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Science 317 (5843): 1393-1397

Copyright © 2007 by the American Association for the Advancement of Science

Cysteine Redox Sensor in PKGIa Enables Oxidant-Induced Activation

Joseph R. Burgoyne,1 Melanie Madhani,1 Friederike Cuello,2 Rebecca L. Charles,1 Jonathan P. Brennan,1 Ewald Schröder,1 Darren D. Browning,3 Philip Eaton1*

Abstract: Changes in the concentration of oxidants in cells can regulate biochemical signaling mechanisms that control cell function. We have found that guanosine 3',5'-monophosphate (cGMP)–dependent protein kinase (PKG) functions directly as a redox sensor. The I{alpha} isoform, PKGI{alpha}, formed an interprotein disulfide linking its two subunits in cells exposed to exogenous hydrogen peroxide. This oxidation directly activated the kinase in vitro, and in rat cells and tissues. The affinity of the kinase for substrates it phosphorylates was enhanced by disulfide formation. This oxidation-induced activation represents an alternate mechanism for regulation along with the classical activation involving nitric oxide and cGMP. This mechanism underlies cGMP-independent vasorelaxation in response to oxidants in the cardiovascular system and provides a molecular explantion for how hydrogen peroxide can operate as an endothelium-derived hyperpolarizing factor.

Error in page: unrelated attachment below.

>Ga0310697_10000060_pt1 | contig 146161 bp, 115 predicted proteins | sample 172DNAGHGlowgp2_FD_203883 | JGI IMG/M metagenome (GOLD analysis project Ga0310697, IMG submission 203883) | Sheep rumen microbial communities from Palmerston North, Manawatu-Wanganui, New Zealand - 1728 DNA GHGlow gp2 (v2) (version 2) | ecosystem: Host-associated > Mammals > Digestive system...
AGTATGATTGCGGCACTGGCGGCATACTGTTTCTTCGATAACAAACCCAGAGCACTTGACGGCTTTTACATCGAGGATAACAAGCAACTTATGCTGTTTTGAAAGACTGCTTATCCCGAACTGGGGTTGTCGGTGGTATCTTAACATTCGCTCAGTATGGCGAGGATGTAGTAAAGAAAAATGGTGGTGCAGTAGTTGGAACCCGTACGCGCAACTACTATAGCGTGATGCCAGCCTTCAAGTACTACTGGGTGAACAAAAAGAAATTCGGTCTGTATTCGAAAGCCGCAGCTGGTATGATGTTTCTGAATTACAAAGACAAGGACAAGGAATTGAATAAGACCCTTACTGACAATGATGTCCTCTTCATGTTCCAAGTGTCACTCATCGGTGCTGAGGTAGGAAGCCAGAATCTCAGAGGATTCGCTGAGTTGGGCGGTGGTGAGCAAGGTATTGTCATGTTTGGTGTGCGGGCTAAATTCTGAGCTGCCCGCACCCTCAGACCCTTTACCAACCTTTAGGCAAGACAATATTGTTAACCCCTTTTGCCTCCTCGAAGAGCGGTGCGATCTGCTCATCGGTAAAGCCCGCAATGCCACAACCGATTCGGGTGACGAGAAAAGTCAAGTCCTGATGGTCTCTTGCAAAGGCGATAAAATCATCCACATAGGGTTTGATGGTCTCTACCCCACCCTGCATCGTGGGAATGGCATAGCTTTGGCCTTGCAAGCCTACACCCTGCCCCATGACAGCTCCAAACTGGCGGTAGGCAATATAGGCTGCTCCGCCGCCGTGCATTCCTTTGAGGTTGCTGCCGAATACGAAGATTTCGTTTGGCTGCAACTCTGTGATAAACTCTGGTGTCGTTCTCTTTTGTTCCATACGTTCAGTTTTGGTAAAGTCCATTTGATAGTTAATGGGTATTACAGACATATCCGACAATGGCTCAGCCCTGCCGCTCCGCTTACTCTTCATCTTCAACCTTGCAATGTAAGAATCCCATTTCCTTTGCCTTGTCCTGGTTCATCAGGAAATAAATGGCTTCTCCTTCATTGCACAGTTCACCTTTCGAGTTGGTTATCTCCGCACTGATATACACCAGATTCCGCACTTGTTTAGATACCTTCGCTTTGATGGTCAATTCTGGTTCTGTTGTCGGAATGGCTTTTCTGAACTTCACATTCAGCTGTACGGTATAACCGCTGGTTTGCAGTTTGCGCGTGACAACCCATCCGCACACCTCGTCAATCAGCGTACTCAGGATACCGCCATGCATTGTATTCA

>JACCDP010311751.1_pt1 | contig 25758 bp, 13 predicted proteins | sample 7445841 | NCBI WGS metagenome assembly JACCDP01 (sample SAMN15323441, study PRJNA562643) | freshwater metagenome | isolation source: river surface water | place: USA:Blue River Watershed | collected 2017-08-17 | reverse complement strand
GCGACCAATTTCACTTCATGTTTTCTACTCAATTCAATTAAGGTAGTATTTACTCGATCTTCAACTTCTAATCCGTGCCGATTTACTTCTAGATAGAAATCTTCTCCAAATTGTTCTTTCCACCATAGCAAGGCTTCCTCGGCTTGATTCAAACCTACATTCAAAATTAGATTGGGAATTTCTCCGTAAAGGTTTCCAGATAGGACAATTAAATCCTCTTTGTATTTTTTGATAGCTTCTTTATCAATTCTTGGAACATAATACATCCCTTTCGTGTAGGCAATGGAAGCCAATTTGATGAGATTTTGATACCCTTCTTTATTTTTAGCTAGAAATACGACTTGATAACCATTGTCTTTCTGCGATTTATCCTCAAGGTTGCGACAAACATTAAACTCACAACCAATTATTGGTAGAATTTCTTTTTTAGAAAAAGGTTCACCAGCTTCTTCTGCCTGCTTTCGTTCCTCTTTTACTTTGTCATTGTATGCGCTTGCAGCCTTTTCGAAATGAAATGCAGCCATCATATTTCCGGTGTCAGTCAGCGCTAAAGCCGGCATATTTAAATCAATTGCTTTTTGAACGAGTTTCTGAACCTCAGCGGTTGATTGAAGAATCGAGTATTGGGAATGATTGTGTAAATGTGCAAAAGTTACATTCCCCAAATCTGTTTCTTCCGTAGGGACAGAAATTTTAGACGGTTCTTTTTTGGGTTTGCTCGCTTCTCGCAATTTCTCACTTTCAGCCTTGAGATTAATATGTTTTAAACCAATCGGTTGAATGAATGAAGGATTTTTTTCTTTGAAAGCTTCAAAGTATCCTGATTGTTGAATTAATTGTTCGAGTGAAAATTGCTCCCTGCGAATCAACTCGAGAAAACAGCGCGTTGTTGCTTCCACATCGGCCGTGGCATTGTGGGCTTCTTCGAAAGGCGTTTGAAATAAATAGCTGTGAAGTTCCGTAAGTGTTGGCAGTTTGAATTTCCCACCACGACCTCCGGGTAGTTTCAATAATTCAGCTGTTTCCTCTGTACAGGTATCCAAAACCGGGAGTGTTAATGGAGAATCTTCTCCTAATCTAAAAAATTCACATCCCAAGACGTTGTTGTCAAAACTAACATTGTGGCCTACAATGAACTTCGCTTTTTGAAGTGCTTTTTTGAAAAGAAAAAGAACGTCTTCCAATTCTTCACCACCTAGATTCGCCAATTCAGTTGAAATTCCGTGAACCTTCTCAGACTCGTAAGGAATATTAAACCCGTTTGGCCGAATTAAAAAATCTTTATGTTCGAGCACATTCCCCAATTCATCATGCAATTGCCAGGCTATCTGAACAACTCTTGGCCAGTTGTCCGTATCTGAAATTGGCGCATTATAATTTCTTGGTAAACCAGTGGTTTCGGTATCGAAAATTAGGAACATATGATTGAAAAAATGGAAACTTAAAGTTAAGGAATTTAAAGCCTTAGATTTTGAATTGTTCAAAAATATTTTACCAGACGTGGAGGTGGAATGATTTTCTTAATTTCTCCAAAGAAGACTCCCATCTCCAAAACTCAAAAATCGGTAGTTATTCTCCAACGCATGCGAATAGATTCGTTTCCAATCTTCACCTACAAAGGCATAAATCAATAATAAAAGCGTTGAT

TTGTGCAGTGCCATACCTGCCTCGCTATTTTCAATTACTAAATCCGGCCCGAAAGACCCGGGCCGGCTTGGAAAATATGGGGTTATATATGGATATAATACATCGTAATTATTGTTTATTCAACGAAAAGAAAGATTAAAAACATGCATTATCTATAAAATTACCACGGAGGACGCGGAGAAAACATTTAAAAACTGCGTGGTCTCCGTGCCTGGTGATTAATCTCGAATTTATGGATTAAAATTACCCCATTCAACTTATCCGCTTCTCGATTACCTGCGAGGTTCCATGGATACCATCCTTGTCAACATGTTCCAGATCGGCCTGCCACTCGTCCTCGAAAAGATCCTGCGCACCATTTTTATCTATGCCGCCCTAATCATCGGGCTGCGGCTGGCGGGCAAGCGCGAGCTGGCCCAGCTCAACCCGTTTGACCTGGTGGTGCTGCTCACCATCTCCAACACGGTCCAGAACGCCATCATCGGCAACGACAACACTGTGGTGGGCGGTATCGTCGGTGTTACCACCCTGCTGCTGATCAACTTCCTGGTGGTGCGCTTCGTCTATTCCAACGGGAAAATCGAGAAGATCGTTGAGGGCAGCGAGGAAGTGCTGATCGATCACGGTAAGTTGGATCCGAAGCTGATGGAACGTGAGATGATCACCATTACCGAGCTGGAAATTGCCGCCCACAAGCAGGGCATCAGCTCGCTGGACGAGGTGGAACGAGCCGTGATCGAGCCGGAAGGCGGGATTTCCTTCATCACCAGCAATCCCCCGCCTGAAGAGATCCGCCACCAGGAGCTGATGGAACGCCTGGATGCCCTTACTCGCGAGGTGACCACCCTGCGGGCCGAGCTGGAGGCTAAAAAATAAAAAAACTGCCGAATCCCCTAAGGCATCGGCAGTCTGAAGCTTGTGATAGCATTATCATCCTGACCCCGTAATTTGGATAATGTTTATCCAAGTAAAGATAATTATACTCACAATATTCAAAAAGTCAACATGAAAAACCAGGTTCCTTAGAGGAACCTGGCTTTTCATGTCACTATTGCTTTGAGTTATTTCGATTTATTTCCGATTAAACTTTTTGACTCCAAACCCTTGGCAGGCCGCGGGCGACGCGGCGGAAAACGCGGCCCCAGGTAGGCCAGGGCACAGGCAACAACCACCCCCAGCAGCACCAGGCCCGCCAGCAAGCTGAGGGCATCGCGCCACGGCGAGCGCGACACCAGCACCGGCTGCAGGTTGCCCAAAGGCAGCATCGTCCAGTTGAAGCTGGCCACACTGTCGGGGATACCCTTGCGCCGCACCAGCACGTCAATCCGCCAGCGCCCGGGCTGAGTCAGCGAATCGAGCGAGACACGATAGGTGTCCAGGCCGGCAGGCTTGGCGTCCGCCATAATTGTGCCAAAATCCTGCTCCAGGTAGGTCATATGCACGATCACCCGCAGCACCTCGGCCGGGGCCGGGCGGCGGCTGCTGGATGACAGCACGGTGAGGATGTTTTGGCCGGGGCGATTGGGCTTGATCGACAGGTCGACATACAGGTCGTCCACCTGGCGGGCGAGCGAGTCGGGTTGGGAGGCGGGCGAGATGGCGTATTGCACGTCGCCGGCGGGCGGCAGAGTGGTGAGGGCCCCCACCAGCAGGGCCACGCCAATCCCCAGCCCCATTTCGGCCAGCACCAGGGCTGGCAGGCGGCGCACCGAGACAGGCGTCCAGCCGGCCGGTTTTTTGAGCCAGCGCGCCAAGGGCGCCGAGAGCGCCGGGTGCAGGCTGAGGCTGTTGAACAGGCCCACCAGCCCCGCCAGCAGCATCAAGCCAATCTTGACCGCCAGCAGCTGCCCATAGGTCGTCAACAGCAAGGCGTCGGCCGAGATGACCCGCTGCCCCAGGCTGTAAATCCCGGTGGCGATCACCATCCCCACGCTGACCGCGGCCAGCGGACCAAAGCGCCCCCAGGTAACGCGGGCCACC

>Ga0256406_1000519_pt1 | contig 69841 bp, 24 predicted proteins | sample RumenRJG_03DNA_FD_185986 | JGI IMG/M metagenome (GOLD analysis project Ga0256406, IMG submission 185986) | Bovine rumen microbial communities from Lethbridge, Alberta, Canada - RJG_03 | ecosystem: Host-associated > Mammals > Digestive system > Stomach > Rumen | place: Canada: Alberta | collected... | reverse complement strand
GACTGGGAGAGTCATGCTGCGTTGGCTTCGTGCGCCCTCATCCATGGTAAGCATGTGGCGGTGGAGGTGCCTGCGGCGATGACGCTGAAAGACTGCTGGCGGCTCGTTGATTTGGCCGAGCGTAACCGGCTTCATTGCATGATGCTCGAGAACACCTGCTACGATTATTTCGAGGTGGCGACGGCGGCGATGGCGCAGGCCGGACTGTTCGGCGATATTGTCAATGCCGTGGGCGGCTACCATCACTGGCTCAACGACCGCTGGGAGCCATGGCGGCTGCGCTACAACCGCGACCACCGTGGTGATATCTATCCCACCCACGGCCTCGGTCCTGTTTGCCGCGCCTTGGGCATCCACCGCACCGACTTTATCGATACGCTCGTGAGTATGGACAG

1 Department of Cardiology, Cardiovascular Division, King's College London, The Rayne Institute, St. Thomas' Hospital, London SE1 7EH, UK.
2 Cardiovascular Division, King's College London, The Rayne Institute, St. Thomas' Hospital, London SE1 7EH, UK.
3 Department of Biochemistry and Molecular Biology, Medical College of Georgia, Augusta, GA 30912, USA.

* To whom correspondence should be addressed. E-mail: philip.eaton{at}kcl.ac.uk


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